IV regressions without instruments (technical)

Arthur Lewbel published a very interesting paper back in 2012 in the Journal of Business & Economic Statistics (ungated version here). The paper attracted quite some attention because it lays out a method to do two-stage least squares regressions (in order to identify causal effects) without the need for an outisde instrumental variable. Continue reading IV regressions without instruments (technical)

Econometrics: When Everybody is Different

Nowadays everybody is talking about heterogeneous treatment effects. That is, response to an economic stimulus that varies across individuals in a population. However, so far the discussion was concentrated on the instrumental variable setting where a randomized (natural or administered) experiment affects the treatment status of a so-called complier population. An average of the individual treatment effects can only be estimated for this group of compliers. Instead, for the always and never-takers we cannot say anything. But if individual treatment responses are different for everybody in the population, how can we be sure that what we’re estimating for the compliers is representative for the whole population? Continue reading Econometrics: When Everybody is Different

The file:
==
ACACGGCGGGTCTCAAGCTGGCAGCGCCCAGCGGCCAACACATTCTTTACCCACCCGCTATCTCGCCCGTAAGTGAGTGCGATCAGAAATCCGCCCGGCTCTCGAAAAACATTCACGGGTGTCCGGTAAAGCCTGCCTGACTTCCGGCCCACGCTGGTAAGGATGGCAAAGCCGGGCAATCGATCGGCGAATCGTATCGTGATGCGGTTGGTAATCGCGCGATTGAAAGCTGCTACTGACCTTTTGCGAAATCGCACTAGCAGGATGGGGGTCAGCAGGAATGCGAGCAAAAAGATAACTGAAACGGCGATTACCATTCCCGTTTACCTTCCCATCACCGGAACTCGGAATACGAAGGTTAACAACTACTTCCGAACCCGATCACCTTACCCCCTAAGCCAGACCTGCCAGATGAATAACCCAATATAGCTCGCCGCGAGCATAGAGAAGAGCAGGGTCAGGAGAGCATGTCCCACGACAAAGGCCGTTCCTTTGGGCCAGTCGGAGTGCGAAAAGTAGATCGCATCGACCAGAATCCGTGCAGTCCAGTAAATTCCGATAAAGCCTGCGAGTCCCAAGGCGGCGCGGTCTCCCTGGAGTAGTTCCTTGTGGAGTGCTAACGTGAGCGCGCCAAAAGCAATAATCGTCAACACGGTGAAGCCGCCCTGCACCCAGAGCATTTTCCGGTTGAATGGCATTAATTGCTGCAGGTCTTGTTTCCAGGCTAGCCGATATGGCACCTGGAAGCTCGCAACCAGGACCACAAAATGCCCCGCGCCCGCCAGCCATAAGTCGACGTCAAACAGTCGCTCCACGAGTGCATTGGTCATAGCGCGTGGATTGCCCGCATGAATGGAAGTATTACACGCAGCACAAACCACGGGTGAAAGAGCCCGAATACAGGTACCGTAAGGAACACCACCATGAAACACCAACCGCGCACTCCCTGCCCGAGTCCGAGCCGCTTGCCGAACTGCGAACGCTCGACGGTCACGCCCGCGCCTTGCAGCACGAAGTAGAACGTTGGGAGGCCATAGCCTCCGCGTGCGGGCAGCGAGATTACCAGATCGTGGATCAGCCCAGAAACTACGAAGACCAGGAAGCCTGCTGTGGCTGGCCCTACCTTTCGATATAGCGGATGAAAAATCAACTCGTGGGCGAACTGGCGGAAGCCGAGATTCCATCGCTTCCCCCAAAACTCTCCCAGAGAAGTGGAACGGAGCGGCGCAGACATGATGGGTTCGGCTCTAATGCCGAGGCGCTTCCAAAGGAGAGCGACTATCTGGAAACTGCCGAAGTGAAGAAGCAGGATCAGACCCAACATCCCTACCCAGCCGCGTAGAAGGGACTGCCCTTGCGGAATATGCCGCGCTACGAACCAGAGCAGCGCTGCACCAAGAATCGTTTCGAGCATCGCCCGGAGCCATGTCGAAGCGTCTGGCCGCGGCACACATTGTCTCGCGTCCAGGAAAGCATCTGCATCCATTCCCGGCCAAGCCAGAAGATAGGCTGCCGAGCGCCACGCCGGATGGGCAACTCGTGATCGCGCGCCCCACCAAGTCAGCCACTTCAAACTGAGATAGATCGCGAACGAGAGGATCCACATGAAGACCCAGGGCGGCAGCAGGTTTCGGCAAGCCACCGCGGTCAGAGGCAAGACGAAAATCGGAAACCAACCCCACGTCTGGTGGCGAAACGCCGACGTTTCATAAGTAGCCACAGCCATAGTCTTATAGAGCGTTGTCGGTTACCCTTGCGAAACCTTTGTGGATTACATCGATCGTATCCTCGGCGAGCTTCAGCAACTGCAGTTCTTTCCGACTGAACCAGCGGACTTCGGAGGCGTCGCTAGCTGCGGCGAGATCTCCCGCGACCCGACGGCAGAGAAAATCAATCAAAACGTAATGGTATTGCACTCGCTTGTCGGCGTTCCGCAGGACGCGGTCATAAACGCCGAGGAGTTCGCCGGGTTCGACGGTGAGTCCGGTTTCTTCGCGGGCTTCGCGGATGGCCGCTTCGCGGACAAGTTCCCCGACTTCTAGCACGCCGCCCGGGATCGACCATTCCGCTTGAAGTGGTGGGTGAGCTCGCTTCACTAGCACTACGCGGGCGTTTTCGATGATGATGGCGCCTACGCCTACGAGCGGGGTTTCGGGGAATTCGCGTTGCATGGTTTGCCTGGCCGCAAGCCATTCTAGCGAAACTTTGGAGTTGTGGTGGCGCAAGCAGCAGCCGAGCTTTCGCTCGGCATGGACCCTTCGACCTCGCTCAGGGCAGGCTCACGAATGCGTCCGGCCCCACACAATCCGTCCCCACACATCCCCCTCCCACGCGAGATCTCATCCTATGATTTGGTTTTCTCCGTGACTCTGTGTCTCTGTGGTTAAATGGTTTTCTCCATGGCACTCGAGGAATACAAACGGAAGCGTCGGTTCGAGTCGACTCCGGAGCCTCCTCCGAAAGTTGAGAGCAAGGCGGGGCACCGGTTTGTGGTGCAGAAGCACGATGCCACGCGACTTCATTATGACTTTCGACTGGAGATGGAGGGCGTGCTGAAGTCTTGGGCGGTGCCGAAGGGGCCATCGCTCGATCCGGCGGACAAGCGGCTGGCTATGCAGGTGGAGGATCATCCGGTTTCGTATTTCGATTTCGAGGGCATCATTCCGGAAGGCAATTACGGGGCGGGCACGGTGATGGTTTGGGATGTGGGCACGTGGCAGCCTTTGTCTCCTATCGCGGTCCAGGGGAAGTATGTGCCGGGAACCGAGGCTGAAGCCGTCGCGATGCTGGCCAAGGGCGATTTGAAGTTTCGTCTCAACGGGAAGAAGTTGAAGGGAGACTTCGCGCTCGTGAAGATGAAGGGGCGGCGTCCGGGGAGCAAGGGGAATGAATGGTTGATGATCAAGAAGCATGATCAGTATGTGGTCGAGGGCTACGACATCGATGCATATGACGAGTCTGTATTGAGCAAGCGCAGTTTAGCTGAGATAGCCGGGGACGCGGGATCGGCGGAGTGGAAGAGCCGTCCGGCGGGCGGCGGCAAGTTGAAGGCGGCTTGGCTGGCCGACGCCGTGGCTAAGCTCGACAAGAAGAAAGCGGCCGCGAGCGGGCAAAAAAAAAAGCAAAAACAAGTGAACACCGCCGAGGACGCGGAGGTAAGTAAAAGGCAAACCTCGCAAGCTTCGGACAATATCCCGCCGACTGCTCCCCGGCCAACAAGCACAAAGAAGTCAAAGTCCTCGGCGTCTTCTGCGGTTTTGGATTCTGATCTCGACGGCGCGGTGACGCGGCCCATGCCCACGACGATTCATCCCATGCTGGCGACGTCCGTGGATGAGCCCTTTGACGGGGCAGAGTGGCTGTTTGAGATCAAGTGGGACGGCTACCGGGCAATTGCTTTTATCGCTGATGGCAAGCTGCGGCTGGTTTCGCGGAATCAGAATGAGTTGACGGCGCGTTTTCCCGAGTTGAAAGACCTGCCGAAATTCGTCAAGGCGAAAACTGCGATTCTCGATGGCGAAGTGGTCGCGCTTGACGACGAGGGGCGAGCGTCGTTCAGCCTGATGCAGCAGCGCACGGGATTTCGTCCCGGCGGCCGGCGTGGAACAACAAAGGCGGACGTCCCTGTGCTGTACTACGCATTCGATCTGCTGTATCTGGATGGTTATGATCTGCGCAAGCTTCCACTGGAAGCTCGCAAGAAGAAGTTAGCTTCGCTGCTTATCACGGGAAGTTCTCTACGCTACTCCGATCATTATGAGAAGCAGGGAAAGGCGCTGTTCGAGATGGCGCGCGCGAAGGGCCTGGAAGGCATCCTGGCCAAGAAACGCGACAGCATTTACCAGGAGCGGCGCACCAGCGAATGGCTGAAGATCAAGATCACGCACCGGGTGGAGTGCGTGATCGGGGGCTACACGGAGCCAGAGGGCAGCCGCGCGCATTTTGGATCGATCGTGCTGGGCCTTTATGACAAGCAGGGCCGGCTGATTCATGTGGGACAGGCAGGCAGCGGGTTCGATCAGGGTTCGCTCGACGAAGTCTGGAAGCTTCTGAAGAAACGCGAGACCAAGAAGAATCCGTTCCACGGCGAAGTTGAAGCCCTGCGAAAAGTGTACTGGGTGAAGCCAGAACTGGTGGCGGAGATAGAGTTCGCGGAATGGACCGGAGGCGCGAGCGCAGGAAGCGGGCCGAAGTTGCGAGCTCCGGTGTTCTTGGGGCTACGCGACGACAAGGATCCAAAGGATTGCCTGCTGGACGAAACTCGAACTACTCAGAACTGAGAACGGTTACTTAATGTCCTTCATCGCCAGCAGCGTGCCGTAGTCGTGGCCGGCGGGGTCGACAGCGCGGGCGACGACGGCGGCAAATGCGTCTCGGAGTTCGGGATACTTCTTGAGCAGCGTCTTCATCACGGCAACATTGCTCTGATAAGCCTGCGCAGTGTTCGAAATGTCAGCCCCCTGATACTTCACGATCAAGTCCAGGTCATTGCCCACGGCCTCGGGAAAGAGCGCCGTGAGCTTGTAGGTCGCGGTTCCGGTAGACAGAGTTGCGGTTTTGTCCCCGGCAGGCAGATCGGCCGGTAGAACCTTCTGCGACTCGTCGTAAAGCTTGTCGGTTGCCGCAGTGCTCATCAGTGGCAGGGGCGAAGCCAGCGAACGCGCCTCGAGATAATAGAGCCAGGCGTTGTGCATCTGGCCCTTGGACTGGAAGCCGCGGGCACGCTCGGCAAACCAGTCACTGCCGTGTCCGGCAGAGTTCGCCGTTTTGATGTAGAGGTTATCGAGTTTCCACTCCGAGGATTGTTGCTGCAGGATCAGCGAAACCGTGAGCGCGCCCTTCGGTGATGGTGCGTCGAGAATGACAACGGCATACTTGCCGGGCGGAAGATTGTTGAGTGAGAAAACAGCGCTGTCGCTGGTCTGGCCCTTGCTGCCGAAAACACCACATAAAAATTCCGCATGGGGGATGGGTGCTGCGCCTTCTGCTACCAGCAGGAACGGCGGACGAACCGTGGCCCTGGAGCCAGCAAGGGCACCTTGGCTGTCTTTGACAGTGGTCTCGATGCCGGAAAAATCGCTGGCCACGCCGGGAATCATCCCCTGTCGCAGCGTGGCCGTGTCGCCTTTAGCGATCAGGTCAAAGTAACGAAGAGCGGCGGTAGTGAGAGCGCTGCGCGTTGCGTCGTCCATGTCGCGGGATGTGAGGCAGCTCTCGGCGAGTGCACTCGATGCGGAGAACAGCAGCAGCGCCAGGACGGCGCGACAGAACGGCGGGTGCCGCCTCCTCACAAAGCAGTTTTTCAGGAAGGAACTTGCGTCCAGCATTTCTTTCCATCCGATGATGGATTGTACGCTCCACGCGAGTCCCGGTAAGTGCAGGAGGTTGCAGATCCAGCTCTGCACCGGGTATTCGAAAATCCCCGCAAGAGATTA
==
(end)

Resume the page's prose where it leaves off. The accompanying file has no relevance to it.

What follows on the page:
Successfully Mastering Econometrics

Because I’m currently sitting in the same lecture room in Strasbourg as Steve Pischke and yet another paper on labor markets is presented, I feel inspired to comment on the newest Angrist and Pischke piece on econometrics education. Furthermore, my own graduation doesn’t lie too much in the past, so I might still be part of the target group for an improved coursework in quantitative methods. Continue reading Successfully Mastering Econometrics